Iran will see its crude exports severely curtailed for a third month in January as it is struggling to find new buyers amid U.S. sanctions even though its traditional customers secured waivers, according to tanker data and industry sources.
Iran’s crude exports in November plummeted as sanctions kicked in to below 1 million barrels per day (bpd) from regular sales of 2.5 million bpd in April, taking them back to where they stood during previous sanctions in 2012-2016.
Buyers said plunging exports in November, which will severely hit the Islamic Republic’s budget revenues, were caused by a total lack of clarity of what volumes they were allowed to purchase under the new U.S. sanctions.
Washington later gave a fairly generous set of waivers to eight traditional Iranian oil buyers - including China, India, Japan and South Korea - to avoid a rally in oil prices, but the measure has failed to give a meaningful boost to exports.
According to sources at three companies that track Iranian exports, Iran’s crude shipments remained below 1 million bpd in December and are unlikely to exceed that level in January despite rising month on month.
“In January, I expect a slight uptick in the second half of the month with some Asian lifting resuming,” one of the sources said. “For the time being, I am penciling in around 900,000 bpd for January.”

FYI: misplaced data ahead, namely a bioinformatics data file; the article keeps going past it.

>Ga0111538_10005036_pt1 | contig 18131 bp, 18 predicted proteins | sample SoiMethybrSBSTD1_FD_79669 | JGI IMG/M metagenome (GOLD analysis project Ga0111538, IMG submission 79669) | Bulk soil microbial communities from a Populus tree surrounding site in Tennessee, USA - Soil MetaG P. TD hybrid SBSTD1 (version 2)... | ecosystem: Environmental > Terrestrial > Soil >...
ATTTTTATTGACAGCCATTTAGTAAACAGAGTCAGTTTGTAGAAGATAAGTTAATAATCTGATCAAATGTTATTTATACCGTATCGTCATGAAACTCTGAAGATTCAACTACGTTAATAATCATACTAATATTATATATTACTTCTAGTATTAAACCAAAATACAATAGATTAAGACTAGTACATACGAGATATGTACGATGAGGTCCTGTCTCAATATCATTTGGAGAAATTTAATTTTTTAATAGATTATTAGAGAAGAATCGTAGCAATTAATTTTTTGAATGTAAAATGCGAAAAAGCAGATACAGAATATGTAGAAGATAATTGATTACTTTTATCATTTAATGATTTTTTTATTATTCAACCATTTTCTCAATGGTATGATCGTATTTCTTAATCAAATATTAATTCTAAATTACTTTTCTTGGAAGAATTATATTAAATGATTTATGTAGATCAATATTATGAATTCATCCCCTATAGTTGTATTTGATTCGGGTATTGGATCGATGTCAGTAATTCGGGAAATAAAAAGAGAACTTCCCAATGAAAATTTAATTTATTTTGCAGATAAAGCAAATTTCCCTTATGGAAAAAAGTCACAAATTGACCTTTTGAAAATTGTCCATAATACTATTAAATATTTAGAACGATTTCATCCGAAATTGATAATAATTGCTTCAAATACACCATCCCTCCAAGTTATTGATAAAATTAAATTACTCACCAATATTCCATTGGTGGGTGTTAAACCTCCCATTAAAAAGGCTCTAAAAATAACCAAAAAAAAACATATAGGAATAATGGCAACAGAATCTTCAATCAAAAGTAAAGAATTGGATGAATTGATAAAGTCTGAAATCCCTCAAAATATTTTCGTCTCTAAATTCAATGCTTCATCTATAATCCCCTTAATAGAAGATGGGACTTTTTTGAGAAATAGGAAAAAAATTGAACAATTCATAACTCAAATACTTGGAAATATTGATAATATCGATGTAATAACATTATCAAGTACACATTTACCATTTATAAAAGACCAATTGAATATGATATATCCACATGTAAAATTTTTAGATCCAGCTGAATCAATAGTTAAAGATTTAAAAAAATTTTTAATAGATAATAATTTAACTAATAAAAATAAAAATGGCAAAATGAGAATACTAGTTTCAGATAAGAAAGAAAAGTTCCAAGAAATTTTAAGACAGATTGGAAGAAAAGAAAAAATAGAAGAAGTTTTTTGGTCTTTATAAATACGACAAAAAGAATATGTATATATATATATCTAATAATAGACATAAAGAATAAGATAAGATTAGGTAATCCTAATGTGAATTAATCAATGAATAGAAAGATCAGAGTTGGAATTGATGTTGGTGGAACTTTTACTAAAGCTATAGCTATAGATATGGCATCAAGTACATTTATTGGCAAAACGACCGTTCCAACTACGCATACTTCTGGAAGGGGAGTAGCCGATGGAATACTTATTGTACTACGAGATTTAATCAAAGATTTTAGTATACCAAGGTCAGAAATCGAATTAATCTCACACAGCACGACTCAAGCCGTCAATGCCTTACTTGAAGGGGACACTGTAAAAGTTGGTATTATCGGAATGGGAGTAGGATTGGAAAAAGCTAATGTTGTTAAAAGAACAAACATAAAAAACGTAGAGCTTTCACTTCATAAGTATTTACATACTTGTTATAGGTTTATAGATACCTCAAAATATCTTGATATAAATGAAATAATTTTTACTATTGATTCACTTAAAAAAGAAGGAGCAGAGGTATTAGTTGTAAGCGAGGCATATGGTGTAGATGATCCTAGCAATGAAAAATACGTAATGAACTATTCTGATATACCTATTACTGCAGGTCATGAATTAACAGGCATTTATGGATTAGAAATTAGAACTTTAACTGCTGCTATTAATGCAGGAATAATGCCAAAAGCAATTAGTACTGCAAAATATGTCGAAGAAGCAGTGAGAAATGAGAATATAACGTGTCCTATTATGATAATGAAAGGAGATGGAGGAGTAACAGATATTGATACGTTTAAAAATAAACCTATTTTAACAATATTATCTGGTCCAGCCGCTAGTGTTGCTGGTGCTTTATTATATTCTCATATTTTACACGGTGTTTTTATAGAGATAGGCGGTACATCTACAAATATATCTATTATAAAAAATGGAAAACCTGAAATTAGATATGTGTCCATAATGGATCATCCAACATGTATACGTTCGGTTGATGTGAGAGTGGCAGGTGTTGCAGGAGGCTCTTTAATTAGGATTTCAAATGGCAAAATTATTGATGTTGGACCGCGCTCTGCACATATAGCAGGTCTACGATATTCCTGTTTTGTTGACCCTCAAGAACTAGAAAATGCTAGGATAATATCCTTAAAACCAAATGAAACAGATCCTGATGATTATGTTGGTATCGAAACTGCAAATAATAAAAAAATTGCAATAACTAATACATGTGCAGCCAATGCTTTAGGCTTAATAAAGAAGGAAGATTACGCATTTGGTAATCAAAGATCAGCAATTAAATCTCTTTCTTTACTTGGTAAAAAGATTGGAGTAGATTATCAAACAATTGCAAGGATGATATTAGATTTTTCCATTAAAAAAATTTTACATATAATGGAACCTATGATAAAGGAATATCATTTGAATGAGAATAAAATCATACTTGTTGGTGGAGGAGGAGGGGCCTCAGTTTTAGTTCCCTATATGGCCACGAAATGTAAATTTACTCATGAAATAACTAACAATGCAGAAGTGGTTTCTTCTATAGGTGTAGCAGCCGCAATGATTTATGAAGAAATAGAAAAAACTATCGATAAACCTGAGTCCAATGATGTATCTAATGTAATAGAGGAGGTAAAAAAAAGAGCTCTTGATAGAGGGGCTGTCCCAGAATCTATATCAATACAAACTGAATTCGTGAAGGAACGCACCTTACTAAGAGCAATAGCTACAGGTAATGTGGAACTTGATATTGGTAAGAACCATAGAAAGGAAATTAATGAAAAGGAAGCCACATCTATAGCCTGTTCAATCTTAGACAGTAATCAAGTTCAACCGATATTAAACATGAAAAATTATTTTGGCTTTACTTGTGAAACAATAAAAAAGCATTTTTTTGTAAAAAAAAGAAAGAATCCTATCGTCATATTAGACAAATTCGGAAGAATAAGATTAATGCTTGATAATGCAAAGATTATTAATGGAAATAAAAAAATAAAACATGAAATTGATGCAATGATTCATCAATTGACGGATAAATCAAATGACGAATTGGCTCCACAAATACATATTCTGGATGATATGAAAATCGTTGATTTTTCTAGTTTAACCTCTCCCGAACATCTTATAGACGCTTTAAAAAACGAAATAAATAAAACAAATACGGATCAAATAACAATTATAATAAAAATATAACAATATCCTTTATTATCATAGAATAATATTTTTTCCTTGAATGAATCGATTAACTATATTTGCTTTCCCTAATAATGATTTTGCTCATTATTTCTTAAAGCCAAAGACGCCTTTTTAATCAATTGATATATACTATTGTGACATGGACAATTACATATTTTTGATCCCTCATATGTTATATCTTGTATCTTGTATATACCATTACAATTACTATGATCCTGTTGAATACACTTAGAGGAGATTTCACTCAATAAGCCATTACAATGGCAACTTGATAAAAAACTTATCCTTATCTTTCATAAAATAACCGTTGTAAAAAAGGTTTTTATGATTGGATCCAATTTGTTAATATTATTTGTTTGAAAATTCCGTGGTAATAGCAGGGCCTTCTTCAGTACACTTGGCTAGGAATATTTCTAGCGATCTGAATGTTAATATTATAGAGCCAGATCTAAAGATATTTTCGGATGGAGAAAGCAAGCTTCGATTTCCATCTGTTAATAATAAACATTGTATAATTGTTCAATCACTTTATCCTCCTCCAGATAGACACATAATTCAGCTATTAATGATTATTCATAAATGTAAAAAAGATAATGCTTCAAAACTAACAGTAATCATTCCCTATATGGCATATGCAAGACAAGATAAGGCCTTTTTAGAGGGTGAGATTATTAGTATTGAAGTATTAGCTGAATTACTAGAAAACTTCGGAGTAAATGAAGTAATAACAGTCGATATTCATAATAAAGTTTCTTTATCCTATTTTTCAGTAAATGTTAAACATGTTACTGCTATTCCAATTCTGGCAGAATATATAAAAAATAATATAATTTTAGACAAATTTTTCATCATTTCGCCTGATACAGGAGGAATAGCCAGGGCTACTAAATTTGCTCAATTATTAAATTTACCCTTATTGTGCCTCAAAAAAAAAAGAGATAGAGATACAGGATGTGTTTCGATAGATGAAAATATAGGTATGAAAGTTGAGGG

One of the sources said actual shipments so far in January were running at about half that amount.
Regular buyer Taiwan said last year it was not yet buying Iranian oil despite receiving a waiver because of a lack of a clear payment mechanism.
Iran has said its exports have not declined as much as estimated by the industry because it was selling oil to new buyers. But it declined to disclose them because of a fear of new sanctions.
A restrained level of Iranian shipments would assist the new global push to cut oil supply in 2019 led by the Organization of the Petroleum Exporting Countries, from which Iran is exempt, and lend support to oil prices.
“We are forecasting slightly more than December, but not massive,” said a source at another company that monitors Iranian shipments, putting the month-on-month rise at below 50,000 bpd.
Iranian exports are higher if condensate, a type of light oil, is counted as well as crude. Kpler, another company that tracks oil flows, put Iranian crude and condensate exports at 1.35 million bpd in December.
Tracking Iranian exports has become harder since the sanctions began as ships switch off tracking systems, industry sources say, keeping some of the shipments hidden.
According to Refinitiv Eikon data, shipments including condensate plunged to about 650,000 bpd in December, although such figures are probably not counting all the tankers that switch off their AIS tracking signal.
Some buyers that stayed away in November are returning. Turkey has resumed imports of Iranian oil after a one-month hiatus in November, Reuters reported on Tuesday, at a volume less than half of the pre-sanctions amount.
Shipments were at least 2.5 million bpd in April, the month before U.S. President Donald Trump withdrew the United States from a 2015 nuclear deal with Iran and reimposed sanctions.
Tehran has vowed to keep exporting oil despite the U.S. effort to reduce its shipments to zero.